Academic journal article Education

Assessing Student Performance: A Descriptive Study of the Classroom Assessment Practices of Ohio Teachers

Academic journal article Education

Assessing Student Performance: A Descriptive Study of the Classroom Assessment Practices of Ohio Teachers

Article excerpt

Introduction

Assessment of student learning is a regular part of the school routine. A sizable amount of classroom time is devoted to the assessment of student learning. Since teachers must give even more time to the preparation and scoring of tests and other assessments, a substantial proportion of a teacher's day is devoted to issues surrounding student assessment. One could argue, then, that careful consideration of testing within formal teacher preparation programs is certainly warranted. If educators, particularly those in teacher preparation programs, are to help teachers use their student testing time efficiently and to be effective at it, more must be learned about how teachers perceive and use classroom tests and other forms of assessment (Gullickson, 1984).

For some time, there has been a perceived misalignment between what is taught to preservice teachers, in terms of assessment skills and techniques, and what inservice teachers actually practice in the schools (Farr & Griffin, 1973; Gullickson, 1986). Some have argued that measurement courses tend to overemphasize large-scale, standardized testing (Farr & Griffin, 1973; Stiggins & Bridgeford, 1985), as well as statistical analyses of classroom test data (Gullickson, 1986), neither of which serve teachers' primary measurement needs. It has been noted that teachers place much emphasis on non-test assessment and evaluation strategies (Gullickson, 1985). In his study, Gullickson (1984) reported that the average teacher did not perceive college measurement courses to be pertinent to his/her classroom testing needs and that most teachers learned how to test their students through their on-the-job experiences. We in higher education seem to have a limited understanding of the nature of assessment practices in K-12 classrooms (Stiggins & Bridgeford, 1985). From the perspective of the classroom teacher, this seems to imply a need for the reorientation of college instruction, with respect to measurement issues and concepts.

Several researchers have examined the traditional assessment practices of teachers and have arrived at somewhat similar conclusions. In their study, Stiggins and Bridgford (1985) discovered that about half of the teachers studied reported comfortable use of teacher-made objective tests. This finding held true across grade levels and subject areas. Marso (1985; 1987) arrived at the same conclusions for teachers in general, but did find several differences between elementary and secondary teachers. Secondary teachers tended to use more self-constructed tests rather than published tests; whereas, the opposite was true for elementary teachers, especially those in grades K-4. Similarly, others have found that the higher the grade level, the greater the tendency for teachers to use their own assessments (Stiggins & Bridgeford, 1985). Secondary teachers reported relatively more use of essay and problem-type items and less frequent use of completion and multiple-choice items than did elementary teachers (Marso, 1987). Marso (1985) also found that teachers perceived matching, multiple-choice, and completion type items as being most useful.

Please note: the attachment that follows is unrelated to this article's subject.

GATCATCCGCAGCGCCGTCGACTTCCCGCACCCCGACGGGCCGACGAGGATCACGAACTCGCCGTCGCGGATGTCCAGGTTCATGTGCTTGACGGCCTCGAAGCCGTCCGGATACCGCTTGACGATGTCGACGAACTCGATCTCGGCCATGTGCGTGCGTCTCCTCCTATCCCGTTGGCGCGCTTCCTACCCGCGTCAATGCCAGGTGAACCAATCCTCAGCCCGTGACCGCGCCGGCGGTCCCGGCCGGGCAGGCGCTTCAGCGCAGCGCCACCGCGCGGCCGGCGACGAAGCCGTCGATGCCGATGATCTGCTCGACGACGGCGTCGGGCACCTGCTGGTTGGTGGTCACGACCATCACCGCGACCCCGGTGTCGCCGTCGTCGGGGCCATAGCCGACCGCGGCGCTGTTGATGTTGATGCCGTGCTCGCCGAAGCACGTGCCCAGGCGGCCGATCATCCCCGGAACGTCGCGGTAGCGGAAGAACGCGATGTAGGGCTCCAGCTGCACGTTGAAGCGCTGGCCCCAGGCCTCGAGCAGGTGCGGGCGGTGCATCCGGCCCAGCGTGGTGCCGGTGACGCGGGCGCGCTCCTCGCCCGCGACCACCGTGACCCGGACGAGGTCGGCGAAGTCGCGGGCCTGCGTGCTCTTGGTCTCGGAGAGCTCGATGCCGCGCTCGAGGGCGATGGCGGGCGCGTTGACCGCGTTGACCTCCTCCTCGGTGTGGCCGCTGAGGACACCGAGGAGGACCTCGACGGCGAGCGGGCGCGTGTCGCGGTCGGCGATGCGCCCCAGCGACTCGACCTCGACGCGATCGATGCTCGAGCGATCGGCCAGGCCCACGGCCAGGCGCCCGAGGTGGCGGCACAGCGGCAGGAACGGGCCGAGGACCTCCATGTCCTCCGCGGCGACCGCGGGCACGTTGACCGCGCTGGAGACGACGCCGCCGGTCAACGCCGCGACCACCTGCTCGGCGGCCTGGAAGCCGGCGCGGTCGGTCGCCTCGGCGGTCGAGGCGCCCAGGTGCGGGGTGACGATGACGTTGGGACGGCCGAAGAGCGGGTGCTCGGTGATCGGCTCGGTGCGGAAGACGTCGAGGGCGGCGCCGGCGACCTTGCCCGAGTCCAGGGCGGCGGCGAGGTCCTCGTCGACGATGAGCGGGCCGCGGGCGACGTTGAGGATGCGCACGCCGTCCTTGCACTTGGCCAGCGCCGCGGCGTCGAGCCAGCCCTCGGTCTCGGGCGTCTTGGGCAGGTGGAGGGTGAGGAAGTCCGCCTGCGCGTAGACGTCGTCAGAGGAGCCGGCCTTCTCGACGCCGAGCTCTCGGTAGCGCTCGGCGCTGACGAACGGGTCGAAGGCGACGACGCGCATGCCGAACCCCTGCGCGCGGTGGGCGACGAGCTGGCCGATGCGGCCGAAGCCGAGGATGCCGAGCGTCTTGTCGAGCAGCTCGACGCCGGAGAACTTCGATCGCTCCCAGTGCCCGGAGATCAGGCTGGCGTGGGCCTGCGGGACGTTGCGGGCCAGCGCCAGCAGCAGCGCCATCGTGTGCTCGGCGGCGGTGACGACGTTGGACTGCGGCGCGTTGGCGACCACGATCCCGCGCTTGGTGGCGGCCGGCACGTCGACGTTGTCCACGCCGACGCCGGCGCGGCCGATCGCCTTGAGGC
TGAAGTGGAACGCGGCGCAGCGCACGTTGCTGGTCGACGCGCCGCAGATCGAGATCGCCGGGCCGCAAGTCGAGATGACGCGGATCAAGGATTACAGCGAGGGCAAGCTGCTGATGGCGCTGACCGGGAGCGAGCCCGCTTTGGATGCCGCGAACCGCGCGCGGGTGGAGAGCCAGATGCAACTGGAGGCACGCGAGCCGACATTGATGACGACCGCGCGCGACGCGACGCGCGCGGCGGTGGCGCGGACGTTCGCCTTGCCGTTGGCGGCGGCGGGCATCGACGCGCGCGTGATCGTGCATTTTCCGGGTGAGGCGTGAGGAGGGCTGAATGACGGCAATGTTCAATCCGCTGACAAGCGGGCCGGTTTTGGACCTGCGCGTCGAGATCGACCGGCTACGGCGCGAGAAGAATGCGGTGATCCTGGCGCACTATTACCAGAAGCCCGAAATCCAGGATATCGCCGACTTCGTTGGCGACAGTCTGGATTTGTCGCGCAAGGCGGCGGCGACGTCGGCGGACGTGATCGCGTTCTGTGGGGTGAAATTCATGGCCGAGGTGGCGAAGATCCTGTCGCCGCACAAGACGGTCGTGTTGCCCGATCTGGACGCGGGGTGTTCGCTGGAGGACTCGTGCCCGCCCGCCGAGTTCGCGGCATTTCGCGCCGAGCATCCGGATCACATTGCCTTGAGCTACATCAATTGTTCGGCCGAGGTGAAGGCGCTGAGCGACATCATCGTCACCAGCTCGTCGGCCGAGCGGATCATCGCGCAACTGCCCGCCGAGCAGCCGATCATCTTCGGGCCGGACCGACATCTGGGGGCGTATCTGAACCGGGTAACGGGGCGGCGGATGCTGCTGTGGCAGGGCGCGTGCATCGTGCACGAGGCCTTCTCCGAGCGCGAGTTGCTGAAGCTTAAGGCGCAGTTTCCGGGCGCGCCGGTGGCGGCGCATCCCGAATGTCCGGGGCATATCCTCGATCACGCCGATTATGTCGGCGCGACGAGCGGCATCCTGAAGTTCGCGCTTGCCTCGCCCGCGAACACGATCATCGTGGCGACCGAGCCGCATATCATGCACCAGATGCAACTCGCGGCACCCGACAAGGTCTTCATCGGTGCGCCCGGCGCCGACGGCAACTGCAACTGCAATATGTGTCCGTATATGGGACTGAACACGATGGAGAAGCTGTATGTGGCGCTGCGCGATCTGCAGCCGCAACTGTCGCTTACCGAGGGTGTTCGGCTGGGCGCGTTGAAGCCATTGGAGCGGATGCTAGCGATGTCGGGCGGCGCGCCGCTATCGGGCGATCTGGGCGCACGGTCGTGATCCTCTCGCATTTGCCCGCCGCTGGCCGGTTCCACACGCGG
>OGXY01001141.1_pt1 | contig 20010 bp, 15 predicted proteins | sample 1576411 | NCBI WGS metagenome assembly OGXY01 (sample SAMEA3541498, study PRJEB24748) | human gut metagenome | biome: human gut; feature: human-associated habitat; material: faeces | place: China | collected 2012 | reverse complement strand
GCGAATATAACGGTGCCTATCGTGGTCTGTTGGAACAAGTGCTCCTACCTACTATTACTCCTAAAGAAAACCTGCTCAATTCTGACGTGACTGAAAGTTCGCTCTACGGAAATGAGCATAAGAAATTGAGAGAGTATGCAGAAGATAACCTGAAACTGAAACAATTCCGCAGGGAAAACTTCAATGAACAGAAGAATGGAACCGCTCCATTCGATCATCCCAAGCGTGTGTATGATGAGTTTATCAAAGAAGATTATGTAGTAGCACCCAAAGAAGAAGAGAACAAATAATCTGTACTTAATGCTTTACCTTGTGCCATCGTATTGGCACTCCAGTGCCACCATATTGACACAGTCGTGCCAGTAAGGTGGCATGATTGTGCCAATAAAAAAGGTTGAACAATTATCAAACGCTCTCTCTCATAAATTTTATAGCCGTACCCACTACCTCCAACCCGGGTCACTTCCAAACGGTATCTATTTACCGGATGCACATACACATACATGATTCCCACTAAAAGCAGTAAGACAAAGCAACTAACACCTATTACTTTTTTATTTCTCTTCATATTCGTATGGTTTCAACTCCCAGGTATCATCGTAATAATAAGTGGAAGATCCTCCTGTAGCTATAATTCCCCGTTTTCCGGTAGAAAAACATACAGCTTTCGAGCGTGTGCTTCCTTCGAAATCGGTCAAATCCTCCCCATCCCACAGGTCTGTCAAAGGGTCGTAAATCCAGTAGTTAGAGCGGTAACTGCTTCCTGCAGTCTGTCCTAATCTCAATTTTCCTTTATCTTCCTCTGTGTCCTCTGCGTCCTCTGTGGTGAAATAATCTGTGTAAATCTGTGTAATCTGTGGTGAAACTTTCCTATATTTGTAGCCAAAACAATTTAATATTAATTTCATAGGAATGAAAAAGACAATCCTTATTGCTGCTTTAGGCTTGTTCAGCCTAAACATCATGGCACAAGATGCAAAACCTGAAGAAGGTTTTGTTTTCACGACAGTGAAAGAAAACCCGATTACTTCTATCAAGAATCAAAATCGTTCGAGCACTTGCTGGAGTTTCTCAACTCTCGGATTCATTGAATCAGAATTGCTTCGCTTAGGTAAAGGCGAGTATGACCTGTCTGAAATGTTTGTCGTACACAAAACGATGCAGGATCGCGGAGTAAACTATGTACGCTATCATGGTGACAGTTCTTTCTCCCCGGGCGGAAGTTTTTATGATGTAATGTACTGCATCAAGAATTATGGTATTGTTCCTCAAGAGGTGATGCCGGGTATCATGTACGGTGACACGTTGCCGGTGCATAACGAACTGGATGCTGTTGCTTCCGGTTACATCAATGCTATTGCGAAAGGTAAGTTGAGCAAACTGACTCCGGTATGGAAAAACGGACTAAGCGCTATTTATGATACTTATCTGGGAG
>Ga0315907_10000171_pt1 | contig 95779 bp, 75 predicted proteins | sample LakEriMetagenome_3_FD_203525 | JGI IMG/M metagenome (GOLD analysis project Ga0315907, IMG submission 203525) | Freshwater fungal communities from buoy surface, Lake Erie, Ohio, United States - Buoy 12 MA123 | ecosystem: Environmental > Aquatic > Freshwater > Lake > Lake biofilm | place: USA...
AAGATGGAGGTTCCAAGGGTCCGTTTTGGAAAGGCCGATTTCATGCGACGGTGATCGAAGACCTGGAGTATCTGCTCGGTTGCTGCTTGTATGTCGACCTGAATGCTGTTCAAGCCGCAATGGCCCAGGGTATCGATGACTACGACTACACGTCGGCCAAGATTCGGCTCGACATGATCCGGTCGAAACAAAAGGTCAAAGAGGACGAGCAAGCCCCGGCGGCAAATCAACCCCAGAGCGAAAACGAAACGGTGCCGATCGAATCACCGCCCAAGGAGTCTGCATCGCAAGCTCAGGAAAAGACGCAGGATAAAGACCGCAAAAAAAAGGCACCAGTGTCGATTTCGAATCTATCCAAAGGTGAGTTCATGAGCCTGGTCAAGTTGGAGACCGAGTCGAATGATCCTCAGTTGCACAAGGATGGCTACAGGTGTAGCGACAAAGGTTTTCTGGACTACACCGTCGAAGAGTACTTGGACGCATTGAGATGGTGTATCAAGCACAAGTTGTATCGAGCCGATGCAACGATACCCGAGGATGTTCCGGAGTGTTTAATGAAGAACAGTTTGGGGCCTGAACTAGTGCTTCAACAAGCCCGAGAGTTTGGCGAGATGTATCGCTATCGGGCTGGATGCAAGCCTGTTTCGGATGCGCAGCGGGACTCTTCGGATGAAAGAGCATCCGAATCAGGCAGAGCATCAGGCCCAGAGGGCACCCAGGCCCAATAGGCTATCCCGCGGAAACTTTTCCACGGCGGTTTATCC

Marso & Pigge (1987) found no significant differences with respect to assessment practices based on school setting (urban, suburban, or rural) or age of teacher. However, subject area differences did exist. Teachers of mathematics reported more use of problem-type test items as compared to other subject areas, namely business, English, science, and social studies. Social studies teachers reported less frequent use of statistical analyses of test data, but more frequent use of essay items than did the other areas. Science teachers reported more frequent use of problem-type items than did English and social studies teachers. Similarly, Stiggins and Bridgeford (1985) found that teachers of mathematics and science tended to use their own objective tests slightly more that teachers of writing and speaking courses. …

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